Navigating the Triangles of Communication: Strategies for Resolution and Connection

Triangles of communication can be detrimental to relationships, trust, and effective collaboration. By understanding the negative impact of triangles and actively working to avoid them, we can foster healthier and more transparent communication. When apart, it becomes even more crucial to prioritize direct communication, self-reflection, active listening, and empathy. By resolving triangles effectively, we create an environment where open dialogue thrives, relationships are strengthened, and conflicts are resolved constructively. Let us strive for direct and meaningful communication, even when physically separated, to build stronger connections and achieve greater success.

Josh Ether

10/5/20182 min read

Communication forms the foundation of our interactions, both personal and professional. However, there are times when communication breakdowns occur, leading to what is commonly known as the "triangles of communication." These triangles can create misunderstandings, conflicts, and strained relationships. In this blog post, we will explore the concept of triangles of communication, discuss why it is essential to avoid them, and provide practical strategies for resolving and preventing them, even when physically apart.

Understanding Triangles of Communication: In communication, a triangle refers to a situation where two individuals involved in a conversation unintentionally bring in a third person, either by seeking support or by venting their frustrations. This can lead to misinterpretations, gossip, and the formation of unhealthy alliances. Triangles of communication can weaken trust, damage relationships, and hinder effective collaboration.

Why We Need to Avoid Triangles of Communication:

  1. Miscommunication and Misunderstandings: Triangles can distort the original message, leading to misinterpretations and misunderstandings among all parties involved. Important information can be lost or miscommunicated, resulting in confusion and conflicts.

  2. Trust and Relationships: Triangles erode trust among team members, colleagues, friends, or family members. When conversations involve third parties without their knowledge or consent, it undermines trust and can strain relationships.

  3. Lack of Direct Communication: Engaging in triangles can become a substitute for direct communication. Instead of addressing concerns directly with the person involved, individuals may resort to venting or seeking validation from others, which hinders open and honest dialogue.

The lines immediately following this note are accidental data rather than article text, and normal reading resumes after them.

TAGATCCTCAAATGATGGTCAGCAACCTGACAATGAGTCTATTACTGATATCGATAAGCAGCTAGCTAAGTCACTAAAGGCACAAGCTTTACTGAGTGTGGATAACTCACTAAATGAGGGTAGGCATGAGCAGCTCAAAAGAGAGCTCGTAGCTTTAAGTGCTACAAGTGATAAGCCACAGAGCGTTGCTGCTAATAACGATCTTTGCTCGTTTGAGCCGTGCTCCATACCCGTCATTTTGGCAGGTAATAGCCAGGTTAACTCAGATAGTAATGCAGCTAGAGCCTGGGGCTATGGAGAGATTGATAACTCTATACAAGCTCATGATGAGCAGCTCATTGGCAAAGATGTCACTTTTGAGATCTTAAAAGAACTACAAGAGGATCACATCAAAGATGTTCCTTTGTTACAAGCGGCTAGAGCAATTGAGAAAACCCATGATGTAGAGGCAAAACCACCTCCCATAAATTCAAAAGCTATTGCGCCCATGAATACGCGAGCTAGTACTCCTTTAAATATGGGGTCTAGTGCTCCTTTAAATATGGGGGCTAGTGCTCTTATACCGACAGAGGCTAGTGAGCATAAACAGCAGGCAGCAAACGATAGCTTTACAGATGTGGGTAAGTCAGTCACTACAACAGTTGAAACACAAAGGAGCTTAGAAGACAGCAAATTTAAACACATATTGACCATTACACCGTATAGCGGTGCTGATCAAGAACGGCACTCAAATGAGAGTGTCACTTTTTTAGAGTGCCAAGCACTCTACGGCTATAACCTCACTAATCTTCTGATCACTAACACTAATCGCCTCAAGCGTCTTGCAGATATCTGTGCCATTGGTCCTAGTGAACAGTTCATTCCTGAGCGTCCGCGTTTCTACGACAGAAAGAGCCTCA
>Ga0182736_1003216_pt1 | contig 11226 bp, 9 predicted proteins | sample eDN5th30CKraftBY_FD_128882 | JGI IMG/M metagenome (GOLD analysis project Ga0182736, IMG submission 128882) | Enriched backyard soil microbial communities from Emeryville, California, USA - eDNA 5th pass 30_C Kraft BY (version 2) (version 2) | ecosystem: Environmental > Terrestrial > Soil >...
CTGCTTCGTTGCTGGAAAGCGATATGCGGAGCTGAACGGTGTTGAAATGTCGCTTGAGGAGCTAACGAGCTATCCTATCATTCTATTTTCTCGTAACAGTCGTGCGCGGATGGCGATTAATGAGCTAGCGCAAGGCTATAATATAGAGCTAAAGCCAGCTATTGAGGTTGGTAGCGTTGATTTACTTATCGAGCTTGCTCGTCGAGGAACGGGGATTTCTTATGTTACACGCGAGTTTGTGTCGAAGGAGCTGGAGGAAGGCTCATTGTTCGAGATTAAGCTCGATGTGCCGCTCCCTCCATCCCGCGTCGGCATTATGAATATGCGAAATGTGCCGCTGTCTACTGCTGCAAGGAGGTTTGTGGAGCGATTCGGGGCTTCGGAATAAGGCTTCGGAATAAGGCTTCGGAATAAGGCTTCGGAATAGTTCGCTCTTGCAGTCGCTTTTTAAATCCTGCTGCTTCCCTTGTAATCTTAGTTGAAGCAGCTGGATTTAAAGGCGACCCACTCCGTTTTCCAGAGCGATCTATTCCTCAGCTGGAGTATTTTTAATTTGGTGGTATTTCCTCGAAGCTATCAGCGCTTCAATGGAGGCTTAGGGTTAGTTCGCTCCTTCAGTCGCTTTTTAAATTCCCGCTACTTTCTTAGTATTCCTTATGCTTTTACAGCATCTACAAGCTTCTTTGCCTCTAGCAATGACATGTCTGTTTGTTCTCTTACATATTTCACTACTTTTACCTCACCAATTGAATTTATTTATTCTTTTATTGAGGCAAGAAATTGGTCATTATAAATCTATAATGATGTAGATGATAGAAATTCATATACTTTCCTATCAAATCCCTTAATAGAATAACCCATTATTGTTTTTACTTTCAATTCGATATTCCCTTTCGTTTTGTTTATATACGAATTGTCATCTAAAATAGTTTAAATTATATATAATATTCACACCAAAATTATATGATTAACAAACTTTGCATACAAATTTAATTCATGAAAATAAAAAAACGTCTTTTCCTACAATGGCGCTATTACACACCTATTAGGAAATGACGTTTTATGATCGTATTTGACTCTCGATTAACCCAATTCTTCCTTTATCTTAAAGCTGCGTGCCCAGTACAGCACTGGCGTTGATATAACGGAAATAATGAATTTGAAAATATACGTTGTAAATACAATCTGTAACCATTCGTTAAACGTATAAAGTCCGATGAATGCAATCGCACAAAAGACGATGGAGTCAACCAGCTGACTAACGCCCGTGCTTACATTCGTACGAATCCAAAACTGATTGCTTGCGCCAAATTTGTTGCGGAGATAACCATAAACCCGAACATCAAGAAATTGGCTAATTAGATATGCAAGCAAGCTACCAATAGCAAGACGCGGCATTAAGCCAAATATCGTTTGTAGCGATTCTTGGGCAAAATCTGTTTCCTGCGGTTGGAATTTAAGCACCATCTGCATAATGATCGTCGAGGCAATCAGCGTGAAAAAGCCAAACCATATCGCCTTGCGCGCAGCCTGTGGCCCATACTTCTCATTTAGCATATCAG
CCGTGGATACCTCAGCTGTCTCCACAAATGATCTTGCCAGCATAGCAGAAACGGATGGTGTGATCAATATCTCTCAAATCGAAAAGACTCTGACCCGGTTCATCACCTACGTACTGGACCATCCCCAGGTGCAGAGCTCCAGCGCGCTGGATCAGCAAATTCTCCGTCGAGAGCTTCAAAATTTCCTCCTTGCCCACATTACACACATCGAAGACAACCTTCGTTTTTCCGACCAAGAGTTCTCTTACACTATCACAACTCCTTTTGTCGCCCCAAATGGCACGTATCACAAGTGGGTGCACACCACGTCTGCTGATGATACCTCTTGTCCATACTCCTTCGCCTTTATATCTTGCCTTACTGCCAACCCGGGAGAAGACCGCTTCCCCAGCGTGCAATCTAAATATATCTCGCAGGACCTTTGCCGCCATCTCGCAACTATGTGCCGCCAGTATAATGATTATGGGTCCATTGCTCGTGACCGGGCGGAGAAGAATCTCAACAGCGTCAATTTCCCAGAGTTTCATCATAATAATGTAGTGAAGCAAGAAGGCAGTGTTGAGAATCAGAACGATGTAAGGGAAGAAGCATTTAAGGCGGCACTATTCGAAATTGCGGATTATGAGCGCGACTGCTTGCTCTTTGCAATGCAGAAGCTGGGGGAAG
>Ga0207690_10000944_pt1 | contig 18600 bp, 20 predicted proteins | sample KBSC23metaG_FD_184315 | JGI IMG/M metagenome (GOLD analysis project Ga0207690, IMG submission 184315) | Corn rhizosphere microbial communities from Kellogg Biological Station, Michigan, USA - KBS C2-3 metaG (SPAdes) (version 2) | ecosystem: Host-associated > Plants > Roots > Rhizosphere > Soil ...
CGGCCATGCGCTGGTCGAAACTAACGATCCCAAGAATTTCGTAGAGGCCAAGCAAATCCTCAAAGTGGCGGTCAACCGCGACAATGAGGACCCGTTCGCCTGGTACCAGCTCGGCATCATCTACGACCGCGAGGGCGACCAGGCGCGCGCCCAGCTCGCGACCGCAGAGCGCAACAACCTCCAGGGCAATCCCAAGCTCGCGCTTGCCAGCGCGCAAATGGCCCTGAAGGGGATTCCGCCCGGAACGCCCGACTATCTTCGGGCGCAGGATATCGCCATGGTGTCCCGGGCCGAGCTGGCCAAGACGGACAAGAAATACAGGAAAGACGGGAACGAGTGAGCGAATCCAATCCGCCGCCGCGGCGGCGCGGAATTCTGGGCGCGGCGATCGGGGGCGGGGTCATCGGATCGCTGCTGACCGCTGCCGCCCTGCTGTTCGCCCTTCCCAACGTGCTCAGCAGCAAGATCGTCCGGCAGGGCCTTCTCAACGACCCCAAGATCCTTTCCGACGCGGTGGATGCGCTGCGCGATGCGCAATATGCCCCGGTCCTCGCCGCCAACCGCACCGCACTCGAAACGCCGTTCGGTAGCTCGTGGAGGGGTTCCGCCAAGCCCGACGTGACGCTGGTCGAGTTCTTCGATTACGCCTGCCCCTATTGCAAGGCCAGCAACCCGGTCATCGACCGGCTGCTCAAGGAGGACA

Resolving Triangles of Communication When Apart:

  1. Self-Reflection and Awareness: Begin by recognizing when you are participating in a triangle of communication. Reflect on why you might be engaging in this behavior—whether it's seeking validation, avoiding confrontation, or feeling unheard. Increased self-awareness is crucial for breaking the cycle.

  2. Address the Issue Directly: Instead of involving a third party, initiate a direct conversation with the person involved. Clearly express your thoughts, concerns, and feelings in a respectful and non-confrontational manner. This allows for open dialogue and the opportunity to resolve misunderstandings.

  3. Active Listening and Empathy: When resolving a triangle, actively listen to the other person's perspective. Show empathy and understanding to foster a safe environment for open communication. Seek to find common ground and work towards a resolution that satisfies both parties.

  4. Seek Mediation: In situations where direct communication is challenging or unproductive, consider involving a neutral third party as a mediator. This person can help facilitate the conversation, ensuring that all voices are heard and guiding the process towards a resolution.

  5. Establish Open Channels of Communication: Encourage a culture of open communication within your team, organization, or personal relationships. Foster an environment where individuals feel comfortable expressing their thoughts and concerns directly, reducing the likelihood of triangles forming.